Is it the illegal practice of medicine to offer health advice by phone in tele-consults across state lines?
Every state has different rules, and we must look to state laws governing the practice of medicine.
Some states have explicitly adopted telemedicine statutes, while others have not adopted rules at all.
The issue is relevant both to physicians who may have telephone consults with patients who reside out-of-state (for example, physicians that have a national reputation for CAM approaches including nutritional advice), and non-licensed providers who have a multi-state clientele.
The Federation of State Medical Boards has adopted model guidelines, which can be influential in states particularly if these states have not adopted legislation or regulation. These rules include the following language:
Report of the Ad Hoc Committee on Telemedicine
Federation of State Medical Boards of the United States
The Federation’s governing body accepted the following Report of the Ad Hoc Committee on Telemedicine as policy in April 1996.
A Model Act to Regulate the Practice of Medicine Across State Lines
Section I. Background
Traditional medical practice is being rapidly transformed by such factors as managed care, the politics of health care reform, as well as technological and other medical advances. Such advances, which include telemedicine, offer opportunities for improved health care delivery.
One aspect of these changes in the health care field is that medical practice may now be conducted over wide geographic areas. This challenges our nation’s state-based medical licensure system to facilitate the growth of this evolving mode of patient care while maintaining a high standard of medical care and ensuring public protection.
While telemedicine has been evolving in the United States and abroad for the past 35 years, interest in the field has increased dramatically since 1990 due to the demand for accessible and cost-effective health care.
Additionally, government support for the development and testing of sophisticated telecommunications systems has risen recently. Many federal agencies, including the Department of Commerce, the Health Care Financing Administration, the Office of Rural Health Policy, and the Department of Defense, have begun telemedicine research and demonstration programs to study the use of telemedicine over large distances.
Some of the potential benefits of telemedicine include increased access to health care (especially in underserved areas), expanded utilization of specialty expertise, rapid availability of patient records and reduced cost of patient care. There are, however, as yet unresolved issues surrounding telemedicinemedicine, including the regulation of physicians who practice across state boundaries.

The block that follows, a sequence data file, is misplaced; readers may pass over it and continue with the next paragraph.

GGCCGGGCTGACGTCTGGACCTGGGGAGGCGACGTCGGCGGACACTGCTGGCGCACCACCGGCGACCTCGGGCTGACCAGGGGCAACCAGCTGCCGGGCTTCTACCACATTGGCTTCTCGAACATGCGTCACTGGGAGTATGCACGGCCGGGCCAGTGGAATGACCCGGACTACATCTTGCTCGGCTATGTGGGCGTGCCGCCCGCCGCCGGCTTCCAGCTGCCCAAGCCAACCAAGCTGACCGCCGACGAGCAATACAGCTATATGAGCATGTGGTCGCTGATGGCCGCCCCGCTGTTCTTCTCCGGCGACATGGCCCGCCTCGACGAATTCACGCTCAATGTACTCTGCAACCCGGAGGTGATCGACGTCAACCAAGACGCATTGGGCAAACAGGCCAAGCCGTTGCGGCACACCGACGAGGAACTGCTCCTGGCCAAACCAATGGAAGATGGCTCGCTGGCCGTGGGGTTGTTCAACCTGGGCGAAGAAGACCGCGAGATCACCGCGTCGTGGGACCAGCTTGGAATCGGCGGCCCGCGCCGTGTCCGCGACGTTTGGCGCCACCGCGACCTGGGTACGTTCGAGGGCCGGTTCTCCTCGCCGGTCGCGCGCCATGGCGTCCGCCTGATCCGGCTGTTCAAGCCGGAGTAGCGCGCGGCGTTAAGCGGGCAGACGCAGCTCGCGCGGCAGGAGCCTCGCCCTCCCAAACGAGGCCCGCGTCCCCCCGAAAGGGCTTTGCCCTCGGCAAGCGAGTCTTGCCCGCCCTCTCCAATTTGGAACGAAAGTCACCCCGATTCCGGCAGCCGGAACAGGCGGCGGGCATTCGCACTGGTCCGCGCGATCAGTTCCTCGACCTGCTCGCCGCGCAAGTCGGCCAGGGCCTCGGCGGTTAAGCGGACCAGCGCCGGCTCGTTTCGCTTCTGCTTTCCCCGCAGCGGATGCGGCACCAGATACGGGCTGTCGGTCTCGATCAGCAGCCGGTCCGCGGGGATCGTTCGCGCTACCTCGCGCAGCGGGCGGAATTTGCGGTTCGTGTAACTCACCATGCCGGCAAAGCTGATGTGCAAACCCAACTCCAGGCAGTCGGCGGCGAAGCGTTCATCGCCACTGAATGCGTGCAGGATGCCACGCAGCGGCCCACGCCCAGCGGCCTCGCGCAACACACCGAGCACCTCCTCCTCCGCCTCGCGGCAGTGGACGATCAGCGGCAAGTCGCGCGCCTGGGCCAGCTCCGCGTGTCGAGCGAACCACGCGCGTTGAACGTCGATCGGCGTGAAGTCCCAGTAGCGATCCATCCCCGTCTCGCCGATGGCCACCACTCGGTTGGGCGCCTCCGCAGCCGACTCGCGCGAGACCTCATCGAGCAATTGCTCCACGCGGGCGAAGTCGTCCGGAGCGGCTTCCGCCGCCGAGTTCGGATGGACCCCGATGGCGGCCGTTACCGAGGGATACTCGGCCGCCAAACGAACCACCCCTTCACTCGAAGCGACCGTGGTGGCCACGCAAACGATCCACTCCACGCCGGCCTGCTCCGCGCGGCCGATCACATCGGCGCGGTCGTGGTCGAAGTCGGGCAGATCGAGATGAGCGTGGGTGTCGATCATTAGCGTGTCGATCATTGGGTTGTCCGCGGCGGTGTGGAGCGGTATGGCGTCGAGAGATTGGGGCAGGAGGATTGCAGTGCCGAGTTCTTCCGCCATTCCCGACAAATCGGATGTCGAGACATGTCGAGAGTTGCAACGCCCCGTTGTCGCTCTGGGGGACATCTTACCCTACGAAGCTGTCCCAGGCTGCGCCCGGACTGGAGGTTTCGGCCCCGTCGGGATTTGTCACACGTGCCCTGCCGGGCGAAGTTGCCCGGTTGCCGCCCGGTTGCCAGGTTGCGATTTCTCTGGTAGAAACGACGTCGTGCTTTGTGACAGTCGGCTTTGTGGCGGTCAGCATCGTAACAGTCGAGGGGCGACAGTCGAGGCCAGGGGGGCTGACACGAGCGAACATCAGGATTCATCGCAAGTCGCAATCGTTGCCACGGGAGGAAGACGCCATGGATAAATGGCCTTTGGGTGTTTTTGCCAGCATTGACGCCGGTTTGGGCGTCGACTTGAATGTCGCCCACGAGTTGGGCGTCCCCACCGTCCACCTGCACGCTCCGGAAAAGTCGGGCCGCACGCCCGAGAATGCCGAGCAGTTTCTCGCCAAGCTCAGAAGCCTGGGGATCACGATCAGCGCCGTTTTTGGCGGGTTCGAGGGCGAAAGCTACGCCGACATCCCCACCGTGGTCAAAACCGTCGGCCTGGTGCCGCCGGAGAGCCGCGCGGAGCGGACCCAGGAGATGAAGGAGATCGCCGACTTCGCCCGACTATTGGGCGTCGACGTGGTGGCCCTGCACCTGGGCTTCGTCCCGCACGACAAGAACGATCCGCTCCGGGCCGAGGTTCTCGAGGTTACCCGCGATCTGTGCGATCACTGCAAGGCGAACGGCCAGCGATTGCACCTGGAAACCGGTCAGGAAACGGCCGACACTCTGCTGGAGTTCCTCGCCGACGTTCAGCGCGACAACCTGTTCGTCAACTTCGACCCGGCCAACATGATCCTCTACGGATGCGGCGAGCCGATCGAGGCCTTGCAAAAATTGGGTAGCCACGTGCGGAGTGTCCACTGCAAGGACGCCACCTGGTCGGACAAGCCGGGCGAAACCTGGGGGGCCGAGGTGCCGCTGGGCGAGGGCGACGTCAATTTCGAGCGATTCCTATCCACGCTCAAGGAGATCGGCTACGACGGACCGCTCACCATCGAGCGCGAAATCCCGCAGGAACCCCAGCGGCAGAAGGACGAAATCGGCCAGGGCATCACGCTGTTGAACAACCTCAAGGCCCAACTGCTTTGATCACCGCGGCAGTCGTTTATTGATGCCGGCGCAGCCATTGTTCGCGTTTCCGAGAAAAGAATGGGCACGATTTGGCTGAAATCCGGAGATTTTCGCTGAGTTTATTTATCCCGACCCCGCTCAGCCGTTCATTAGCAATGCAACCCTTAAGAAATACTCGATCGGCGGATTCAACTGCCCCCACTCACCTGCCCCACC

Increased competitiveness in the medical marketplace has resulted in a marked increase in the practice of medicine across state lines. Pathological specimens are being shipped routinely to reference laboratories in distant states for processing and interpretation by pathologists. On occasion, the processed specimens may be distributed to pathologists in multiple states for interpretation. Radiographs are being transmitted electronically for interpretation to radiologists located hundreds of miles away from the point of patient contact. Telemedicine demonstration projects have clearly shown that current technology will allow a physician in a distant state to conduct “face-to-face” consultations with a patient in another state.
The Federation of State Medical Boards of the United States is committed to promoting high standards for physician licensure and practice and is actively involved in policy development, research, and education on behalf of its member boards….
Currently, physicians who practice medicine across state lines without physically being located in the state where the patient encounter occurs are either required to have a full and unrestricted license in that state or are unregulated. It is unacceptable to allow this type of practice to be unregulated, thereby denying the
protection of the state to its citizens. However, physicians who are interested in providing their medical expertise in multiple jurisdictions may be daunted by the prospect of having to obtain full licensure in multiple states.
In response to these concerns (the need to protect the public without being overly burdensome to the profession), the committee developed a model legislative act which calls for an abbreviated but effective licensure process for physicians who will not be practicing physically within a state’s jurisdiction, but wish